By Gerald McLean


So what’s wrong with BAME – Black, Asian and minority ethnics?

Well  possibly it dehumanises Aboriginal, African and Caribbean people by reducing them to a colour unlike Asian, which informs of ethnicity, culture or heritage.

Describing a founding group of people merely by the colour of their skin strips away aspects of their uniqueness.

Then there’s ‘minority ethnics’. This ‘catch-all’ is meant to describe any person who isn’t perceived ‘Black’ or Asian and can’t be classified as ‘White’, which includes and insults British ‘Mixed Heritage’ children.

So the acronym ‘BAME’ creates inequality and is offensive – at least to some.

The Big Debate – at least between those affected – is, given that the allocation of acronyms to describe groups of people helps organisations in their communications, there is an obvious need for a term. But what should that term be and who should decide?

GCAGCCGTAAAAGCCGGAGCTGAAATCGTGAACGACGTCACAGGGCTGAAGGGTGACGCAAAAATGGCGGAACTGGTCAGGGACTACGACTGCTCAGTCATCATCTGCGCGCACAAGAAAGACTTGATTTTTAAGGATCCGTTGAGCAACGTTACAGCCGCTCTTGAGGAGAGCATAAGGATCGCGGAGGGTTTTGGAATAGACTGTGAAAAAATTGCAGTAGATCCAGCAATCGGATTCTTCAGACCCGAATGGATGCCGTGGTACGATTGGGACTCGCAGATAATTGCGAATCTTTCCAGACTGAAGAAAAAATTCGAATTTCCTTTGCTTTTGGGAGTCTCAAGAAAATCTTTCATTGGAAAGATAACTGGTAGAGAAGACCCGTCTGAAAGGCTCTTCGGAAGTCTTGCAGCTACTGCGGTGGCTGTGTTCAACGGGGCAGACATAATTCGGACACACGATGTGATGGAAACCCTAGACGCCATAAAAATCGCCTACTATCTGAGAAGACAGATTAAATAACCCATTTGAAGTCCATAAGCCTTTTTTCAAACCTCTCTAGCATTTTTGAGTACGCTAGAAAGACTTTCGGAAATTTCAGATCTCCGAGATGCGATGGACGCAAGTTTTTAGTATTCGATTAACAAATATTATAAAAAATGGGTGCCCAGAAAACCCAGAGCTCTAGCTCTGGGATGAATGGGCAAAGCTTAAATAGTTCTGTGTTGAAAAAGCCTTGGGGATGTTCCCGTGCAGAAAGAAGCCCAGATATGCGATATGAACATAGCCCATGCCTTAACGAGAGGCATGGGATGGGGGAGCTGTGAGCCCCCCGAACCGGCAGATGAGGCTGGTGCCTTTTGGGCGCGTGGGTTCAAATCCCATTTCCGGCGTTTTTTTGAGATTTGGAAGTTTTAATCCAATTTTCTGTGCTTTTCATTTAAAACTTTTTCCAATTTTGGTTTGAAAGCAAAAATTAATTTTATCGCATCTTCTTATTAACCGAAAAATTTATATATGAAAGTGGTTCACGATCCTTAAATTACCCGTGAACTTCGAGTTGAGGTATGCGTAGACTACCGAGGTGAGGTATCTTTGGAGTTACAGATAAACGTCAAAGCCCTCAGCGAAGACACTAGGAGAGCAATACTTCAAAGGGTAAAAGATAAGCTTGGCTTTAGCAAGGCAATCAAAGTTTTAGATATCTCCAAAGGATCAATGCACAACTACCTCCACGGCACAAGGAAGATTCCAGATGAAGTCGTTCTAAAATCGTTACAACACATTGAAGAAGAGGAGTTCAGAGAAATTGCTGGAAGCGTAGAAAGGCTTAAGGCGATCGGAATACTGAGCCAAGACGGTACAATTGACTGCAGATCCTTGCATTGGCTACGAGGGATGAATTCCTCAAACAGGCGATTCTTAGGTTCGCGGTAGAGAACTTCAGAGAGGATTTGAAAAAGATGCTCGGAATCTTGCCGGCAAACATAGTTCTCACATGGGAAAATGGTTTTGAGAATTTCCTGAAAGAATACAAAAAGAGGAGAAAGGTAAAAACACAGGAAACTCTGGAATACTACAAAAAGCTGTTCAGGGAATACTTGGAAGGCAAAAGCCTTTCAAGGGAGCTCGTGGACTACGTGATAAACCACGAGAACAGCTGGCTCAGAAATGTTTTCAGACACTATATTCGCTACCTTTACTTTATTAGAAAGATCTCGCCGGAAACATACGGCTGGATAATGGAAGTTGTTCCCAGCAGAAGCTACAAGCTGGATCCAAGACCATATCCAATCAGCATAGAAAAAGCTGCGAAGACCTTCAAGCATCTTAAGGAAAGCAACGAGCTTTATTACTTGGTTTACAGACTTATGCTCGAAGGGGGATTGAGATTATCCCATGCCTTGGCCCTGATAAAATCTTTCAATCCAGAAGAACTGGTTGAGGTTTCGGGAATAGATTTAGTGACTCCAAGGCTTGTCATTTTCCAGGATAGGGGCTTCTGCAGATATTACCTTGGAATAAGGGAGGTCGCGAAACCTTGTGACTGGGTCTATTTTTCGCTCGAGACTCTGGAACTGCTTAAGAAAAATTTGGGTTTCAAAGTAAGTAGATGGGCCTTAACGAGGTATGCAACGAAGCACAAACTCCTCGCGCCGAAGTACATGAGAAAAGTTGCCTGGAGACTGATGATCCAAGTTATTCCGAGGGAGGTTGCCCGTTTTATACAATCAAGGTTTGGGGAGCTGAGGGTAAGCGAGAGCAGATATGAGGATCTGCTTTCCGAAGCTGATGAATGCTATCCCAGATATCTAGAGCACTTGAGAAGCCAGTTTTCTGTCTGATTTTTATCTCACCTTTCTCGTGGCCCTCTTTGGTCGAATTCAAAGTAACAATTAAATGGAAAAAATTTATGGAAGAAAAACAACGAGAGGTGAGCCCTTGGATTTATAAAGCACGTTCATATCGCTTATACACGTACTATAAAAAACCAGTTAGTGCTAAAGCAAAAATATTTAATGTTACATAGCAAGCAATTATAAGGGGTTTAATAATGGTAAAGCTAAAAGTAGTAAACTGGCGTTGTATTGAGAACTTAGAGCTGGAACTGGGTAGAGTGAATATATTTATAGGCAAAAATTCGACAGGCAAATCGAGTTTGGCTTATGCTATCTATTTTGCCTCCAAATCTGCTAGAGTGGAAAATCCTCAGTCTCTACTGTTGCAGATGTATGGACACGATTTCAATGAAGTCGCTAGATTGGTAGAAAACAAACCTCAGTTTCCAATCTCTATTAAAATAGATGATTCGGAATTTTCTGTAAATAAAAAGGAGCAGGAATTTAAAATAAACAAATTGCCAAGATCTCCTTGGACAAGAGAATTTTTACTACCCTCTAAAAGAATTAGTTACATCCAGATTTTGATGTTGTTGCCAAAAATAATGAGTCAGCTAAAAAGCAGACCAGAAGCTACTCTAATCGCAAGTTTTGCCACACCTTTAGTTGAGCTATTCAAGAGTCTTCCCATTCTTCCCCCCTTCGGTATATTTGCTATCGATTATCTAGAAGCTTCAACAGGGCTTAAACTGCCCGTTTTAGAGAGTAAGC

If there must be an acronym, here’s the challenge. For people whom the term describes, to create and inform what is acceptable. Decide what term is acceptable, then use it. When it becomes the norm, fear not, the rest will follow.

What do you think? What’s yours? – and let’s keep it clean and sensible.

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